Subba Rao, J.
1. These are appeals by the Public Prosecutor against the acquittal of the accused in all the cases. The accused in all the appeals were charged under Sections 7 and 8 of the Essential Supplies (Temporary Powers) Act 1946 for having contravened the various orders passed by the Government. The following tabular statement shows the orders contravened by the Accused in the various cases:
Accused in C.A. No. 629 of 1947 G.O. Ms. 1026 Food dated 19th
Accused in C.A. No. 23 of 1948 Do.
Accused in C.A. No. 631 of 1947 B.P. No. 626 dated 15th May, 1946.
Accused in C.A. No. 632 of 1947. Do.
Accused in C.A. No. 663 of 1947. Do.
Accused in C.A. No. 22 of 1948. Do.
Accused in C.A. No. 633 of 1947. Clause 4 (1) of the Madras Cloth
(Dealers) Control Order, 1946
The first Court convicted all the accused but in appeal the convictions were set aside mainly on the ground that there was no proof of the orders or their due publication. The Public Prosecutor contended that the proof of the said fact was not necessary and the lower Court should have taken judicial notice of the said facts under Section 57(1) of the Evidence Act. The learned Counsel for the accused argued that that section of the Evidence Act has no application to the facts to be proved in this case and in any view the lower Court had rightly, in the exercise of its discretion, refused to take judicial notice of the facts without the production of the necessary documents.
2. The question to be decided in this case turns upon the construction of Section 57 of the Evidence Act. The relevant provisions of Section 57 read as follows:
The Court shall take judicial notice of the following facts:
(1) All Indian Laws....In all these cases and also on all matters of public history, literature, science or art, the Court may resort for its aid to appropriate books or documents of reference.
If the Court is called upon by any person to take judicial notice of any fact, it may refuse to do so unless and until such person produces any such book or document as it may consider necessary to enable it to do so.
The scheme of the Evidence Act is clear. Generally all the facts alleged have to to be proved in the manner provided by the Act but there are three exceptions; facts admitted, facts presumed and facts of which the Court should take judicial notice need not be so proved. Section 57 enumerates the facts of which the Court should take judicial notice. Under Section 57(1) the Court should take judicial notice of all Indian Laws.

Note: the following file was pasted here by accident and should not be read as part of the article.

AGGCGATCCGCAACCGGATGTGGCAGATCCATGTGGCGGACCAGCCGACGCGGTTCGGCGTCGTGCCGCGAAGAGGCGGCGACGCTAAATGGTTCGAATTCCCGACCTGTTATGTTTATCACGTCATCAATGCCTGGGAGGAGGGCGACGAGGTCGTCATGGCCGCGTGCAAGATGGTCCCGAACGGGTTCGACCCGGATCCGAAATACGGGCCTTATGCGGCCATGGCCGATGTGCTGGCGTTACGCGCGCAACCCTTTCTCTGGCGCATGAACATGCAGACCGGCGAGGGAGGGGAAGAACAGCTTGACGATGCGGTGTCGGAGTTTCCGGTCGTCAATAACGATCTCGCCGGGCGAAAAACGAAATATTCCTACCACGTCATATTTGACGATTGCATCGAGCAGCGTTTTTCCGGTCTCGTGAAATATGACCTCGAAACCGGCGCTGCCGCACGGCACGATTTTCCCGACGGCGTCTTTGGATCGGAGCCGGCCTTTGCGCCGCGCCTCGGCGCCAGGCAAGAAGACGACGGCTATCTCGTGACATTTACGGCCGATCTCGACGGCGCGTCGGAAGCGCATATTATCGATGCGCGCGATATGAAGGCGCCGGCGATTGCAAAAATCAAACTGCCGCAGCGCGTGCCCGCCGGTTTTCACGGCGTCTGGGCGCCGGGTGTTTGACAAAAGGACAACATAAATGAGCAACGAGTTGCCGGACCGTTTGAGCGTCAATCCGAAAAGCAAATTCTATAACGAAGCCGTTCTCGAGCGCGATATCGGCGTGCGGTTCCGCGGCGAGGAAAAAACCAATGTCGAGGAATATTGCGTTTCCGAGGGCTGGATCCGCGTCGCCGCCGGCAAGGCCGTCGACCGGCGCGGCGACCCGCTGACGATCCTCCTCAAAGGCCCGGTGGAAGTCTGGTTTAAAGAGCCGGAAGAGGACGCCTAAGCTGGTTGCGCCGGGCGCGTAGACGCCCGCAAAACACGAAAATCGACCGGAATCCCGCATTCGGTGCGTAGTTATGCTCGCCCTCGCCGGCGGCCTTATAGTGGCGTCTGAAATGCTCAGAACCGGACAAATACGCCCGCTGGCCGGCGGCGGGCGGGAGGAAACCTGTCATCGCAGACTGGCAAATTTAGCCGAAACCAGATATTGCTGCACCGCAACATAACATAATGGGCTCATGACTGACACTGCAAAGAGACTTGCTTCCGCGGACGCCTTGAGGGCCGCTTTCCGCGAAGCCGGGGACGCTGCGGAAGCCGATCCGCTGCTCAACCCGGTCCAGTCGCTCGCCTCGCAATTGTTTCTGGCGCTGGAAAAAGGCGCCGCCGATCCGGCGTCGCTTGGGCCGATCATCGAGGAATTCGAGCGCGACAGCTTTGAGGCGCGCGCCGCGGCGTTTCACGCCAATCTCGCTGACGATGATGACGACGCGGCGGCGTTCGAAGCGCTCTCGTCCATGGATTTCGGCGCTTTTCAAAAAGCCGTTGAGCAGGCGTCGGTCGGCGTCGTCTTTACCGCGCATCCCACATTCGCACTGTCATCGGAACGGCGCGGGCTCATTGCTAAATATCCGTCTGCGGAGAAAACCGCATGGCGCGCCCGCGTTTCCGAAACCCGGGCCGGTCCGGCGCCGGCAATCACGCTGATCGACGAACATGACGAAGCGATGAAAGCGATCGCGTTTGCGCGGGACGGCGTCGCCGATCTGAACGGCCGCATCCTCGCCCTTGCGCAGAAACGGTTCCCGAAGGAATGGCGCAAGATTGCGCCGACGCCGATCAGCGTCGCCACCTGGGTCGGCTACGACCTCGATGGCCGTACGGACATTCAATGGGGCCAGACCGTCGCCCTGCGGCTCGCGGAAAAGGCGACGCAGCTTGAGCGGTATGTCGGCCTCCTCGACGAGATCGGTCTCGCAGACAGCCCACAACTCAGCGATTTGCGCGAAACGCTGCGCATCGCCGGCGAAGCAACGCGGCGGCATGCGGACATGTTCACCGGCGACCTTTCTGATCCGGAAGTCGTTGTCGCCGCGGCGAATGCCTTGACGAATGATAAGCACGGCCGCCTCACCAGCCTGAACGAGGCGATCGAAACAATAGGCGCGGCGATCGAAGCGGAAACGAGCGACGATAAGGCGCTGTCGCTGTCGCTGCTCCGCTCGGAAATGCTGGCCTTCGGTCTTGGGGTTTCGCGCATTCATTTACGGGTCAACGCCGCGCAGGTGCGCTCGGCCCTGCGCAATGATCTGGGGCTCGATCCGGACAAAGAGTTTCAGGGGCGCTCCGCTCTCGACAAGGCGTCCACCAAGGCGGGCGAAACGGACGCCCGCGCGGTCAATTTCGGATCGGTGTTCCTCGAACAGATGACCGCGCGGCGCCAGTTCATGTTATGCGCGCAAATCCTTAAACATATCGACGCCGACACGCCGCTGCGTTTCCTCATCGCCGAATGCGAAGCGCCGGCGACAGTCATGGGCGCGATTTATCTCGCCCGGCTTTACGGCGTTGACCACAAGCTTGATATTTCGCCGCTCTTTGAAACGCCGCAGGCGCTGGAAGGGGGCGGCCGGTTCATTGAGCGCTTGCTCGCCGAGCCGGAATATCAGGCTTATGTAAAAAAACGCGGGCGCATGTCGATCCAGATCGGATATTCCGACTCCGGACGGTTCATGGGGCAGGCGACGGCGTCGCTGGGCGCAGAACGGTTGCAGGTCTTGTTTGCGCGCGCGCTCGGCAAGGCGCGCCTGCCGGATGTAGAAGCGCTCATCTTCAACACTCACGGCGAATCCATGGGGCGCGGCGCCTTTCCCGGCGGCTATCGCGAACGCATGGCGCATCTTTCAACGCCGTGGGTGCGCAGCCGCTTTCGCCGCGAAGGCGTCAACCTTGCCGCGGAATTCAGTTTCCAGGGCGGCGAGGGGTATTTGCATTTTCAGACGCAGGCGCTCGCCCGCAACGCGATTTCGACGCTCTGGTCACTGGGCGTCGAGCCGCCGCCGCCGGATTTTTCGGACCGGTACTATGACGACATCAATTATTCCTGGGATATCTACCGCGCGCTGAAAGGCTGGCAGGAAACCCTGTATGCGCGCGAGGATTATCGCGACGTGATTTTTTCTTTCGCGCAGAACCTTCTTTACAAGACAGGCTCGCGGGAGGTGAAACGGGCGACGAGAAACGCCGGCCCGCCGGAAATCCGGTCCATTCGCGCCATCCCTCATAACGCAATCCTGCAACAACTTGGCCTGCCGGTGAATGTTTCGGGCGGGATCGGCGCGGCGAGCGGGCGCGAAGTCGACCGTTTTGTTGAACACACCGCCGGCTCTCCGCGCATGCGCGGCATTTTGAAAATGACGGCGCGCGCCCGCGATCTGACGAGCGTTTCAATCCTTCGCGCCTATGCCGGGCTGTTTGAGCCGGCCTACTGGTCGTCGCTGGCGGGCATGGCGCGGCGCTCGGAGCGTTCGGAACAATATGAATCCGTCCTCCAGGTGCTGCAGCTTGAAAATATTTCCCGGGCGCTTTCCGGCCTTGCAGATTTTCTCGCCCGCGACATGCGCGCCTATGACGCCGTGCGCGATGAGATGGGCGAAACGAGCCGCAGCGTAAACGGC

3. 'Indian Laws' is defined by the General Clauses Act under Section 3(27-a). It includes any law, ordinance, order, bye-law, rule or regulation passed or made at any time by any competent Legislature, authority or person in British India. The question for consideration is whether the orders contravened by the accused are orders within the meaning of this definition. If so, Section 57(1) of the Evidence Act would apply. Under Section 3(1) of Act XXIV of 1946, the Central Government so far as it appears to it to be necessary or expedient for maintaining or increasing supplies of any essential commodity, or for securing their equitable distribution and availability at fair prices, may by notified order provide for regulating or prohibiting the production, supply and distribution thereof, and trade and commerce therein. Under Section 4 of the same Act, the Central Government may by notified order direct that the power to make orders under Section 3 shall be exercisable by such officer or authority subordinate to the Central Government or such Provincial Government or such officer or authority subordinate to a Provincial Government as may be specified in the direction. Section 7(1) prescribes the penalties for contravention of the said orders.
4. The aforesaid orders in contravention whereof the accused acted in all the cases were issued in strict compliance with the provisions of this Act by the Government or by authority or persons duly authorised by the Government and they have also been duly notified in the manner provided by the Act. They are clearly orders made by a competent authority or person in British India within the meaning of Section 3(27-a) of the General Clauses Act and therefore they are part of Indian Law. If the said orders come under the definition of the Indian Laws, the provisions of Section 57 are attracted and the Court should take judicial notice of the same.
5. But the question still remains whether this is a fit case for interference in these appeals. Though a Court should take judicial notice of the facts mentioned in Section 57, it could only take such notice if unimpeachable books or documents are put before it or are otherwise accessible for its reference. Under the last paragraph of the section the Court is given the discretion to refuse to take judicial notice of any fact unless such person calling upon the Court to take judicial notice of such fact produces any such book or document as it may be necessary to enable it to do so. In this case no such book or document was placed before the lower Court for its reference to enable it to satisfy itself that such order or notification was in existence. In its discretion the lower Court refused to take judicial notice as not then the orders nor the documents showing the publication of such orders were placed before it. It is therefore impossible to say that the discretion exercised by the lower Court is either perverse or illegal.
6. In the result all the appeals are dismissed.